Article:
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Abstract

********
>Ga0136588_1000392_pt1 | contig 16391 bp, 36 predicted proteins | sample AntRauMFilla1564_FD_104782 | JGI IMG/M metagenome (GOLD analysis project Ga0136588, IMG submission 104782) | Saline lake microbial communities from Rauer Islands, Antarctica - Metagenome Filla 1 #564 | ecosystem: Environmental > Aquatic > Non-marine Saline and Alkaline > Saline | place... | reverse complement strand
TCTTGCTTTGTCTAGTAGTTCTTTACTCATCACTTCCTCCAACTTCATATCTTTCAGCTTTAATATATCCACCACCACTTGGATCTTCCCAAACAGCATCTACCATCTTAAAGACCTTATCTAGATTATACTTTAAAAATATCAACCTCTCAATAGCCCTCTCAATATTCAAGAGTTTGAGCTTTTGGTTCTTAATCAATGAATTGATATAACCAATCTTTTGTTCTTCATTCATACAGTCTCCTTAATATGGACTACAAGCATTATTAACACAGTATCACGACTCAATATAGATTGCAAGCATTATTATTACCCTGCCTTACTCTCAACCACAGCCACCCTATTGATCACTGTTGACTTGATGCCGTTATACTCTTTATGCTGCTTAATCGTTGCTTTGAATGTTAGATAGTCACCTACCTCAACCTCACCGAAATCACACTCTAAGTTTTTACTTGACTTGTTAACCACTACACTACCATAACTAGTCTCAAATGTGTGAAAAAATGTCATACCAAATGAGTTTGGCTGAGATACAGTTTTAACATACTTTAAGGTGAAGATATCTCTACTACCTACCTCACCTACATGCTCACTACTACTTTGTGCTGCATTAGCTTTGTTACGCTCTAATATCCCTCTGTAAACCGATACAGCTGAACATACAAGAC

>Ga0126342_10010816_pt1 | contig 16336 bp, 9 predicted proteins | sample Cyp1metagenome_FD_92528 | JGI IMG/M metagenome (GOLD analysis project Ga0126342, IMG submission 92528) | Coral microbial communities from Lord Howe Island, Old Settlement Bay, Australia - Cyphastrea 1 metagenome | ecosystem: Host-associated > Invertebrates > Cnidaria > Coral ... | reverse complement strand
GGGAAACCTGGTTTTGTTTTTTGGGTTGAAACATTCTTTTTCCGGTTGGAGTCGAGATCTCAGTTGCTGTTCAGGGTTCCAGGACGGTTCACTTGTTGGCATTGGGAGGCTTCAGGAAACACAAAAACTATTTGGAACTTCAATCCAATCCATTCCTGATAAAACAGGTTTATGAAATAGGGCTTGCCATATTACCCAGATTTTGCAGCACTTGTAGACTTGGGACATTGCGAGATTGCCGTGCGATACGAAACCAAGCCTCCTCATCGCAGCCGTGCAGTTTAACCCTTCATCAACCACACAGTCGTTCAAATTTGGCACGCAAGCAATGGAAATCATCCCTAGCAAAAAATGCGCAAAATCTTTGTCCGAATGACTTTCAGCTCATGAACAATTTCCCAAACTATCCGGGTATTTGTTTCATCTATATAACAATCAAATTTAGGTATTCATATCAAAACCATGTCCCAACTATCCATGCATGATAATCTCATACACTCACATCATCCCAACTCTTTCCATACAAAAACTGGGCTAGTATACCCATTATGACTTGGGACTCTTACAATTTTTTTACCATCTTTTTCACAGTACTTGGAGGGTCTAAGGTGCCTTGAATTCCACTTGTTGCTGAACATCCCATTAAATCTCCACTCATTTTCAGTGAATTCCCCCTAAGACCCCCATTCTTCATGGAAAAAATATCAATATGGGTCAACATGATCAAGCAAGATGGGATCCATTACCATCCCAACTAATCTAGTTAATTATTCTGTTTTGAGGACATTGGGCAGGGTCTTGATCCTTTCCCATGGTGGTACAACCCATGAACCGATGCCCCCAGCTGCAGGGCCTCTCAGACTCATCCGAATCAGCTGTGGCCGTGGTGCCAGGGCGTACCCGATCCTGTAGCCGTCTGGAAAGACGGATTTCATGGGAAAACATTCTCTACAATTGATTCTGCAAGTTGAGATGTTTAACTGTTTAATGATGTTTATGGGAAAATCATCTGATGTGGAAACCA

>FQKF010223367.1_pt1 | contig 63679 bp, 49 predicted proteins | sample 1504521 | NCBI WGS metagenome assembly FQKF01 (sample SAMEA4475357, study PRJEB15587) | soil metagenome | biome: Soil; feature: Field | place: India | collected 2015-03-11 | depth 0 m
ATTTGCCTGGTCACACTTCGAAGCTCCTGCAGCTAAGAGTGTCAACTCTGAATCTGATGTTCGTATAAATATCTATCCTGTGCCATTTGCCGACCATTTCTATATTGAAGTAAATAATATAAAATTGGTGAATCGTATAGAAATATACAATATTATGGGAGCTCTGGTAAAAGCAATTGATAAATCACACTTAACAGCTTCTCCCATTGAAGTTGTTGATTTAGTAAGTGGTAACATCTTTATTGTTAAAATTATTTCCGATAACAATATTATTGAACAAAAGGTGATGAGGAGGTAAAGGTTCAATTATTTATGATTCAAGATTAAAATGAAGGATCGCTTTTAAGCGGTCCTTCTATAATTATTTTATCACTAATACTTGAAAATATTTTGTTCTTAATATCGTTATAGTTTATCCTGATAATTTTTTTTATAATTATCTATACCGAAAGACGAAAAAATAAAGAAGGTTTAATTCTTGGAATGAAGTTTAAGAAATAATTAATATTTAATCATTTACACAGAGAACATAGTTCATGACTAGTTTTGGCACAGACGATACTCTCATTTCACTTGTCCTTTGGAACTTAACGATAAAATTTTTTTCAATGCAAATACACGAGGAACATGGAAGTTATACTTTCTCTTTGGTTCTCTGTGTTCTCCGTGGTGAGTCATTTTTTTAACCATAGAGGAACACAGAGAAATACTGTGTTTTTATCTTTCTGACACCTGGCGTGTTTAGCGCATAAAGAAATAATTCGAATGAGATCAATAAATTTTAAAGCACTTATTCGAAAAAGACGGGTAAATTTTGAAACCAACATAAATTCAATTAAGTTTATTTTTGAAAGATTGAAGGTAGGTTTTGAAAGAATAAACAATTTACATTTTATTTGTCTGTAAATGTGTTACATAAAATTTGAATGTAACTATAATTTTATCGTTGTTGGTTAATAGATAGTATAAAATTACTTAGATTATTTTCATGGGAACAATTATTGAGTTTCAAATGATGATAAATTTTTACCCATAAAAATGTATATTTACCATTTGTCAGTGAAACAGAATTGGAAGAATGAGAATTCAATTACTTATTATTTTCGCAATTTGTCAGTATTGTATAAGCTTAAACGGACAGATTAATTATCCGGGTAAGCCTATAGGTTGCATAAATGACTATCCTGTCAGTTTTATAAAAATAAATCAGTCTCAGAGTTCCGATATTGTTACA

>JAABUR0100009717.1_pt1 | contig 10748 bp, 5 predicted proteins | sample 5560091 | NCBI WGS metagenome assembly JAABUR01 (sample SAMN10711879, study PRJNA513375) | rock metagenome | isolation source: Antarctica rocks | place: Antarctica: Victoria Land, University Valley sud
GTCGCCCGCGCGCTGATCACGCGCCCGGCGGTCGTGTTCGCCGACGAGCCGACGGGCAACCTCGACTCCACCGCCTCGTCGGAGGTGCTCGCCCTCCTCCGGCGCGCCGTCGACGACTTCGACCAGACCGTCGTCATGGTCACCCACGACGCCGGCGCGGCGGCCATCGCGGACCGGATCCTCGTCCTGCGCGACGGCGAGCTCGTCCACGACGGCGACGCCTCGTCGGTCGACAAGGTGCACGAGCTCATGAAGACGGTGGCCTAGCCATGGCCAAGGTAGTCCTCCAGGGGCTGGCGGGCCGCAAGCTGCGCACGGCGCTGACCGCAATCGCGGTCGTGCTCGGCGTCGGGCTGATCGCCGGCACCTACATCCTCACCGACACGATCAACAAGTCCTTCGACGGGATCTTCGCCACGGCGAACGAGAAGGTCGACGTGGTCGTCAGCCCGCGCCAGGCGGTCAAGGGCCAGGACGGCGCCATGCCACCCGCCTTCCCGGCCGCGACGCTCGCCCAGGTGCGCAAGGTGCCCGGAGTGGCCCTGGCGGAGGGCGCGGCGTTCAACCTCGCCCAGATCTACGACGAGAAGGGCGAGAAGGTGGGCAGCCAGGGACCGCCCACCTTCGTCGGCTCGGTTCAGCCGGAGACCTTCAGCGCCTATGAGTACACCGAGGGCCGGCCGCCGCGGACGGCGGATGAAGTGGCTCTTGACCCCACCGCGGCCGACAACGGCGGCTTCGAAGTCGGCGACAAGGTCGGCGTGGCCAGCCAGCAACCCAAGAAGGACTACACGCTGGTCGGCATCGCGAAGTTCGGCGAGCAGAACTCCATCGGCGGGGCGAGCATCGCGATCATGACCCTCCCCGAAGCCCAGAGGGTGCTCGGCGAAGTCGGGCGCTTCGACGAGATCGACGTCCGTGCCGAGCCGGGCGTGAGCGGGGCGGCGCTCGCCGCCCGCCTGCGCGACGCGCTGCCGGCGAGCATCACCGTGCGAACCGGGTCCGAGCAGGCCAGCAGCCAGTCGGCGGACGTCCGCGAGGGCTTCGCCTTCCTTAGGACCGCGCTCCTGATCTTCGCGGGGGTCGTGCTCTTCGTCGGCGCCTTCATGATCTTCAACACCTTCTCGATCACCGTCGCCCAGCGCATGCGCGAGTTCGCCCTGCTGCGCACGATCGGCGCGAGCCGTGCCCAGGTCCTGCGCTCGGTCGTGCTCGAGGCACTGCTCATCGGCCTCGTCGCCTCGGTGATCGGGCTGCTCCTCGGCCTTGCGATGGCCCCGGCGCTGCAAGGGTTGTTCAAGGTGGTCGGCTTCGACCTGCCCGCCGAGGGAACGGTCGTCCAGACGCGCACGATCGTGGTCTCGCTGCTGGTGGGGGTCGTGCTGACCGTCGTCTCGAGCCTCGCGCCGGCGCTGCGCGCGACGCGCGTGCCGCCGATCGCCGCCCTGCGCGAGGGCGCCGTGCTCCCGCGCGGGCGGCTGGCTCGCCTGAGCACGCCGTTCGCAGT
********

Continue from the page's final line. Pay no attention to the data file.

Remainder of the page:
recreation economics treats spatial problems of varying dimensionality. Travel cost models, once fashionable but no longer so, take recreation sites as point destinations, ideally, located rationally in relation to population. One-dimensional problems, concerning extent of trails, have received little attention. As a problem of land-use competition, planar extent of site is the most important: unless congestion is negative externality, recreational needs can be met with little allocation of land. Evidence on the existence of congestion problems is mixed, though claims that there is no problem are dismissed by deeper investigation. Tree recerationists within a space is arguably best achieved by allowing free choice of movement: there is no compelling evidence that management reduces negative externalities of congestion. Charging for access may be both more efficient than exclusion, and no less equitable.

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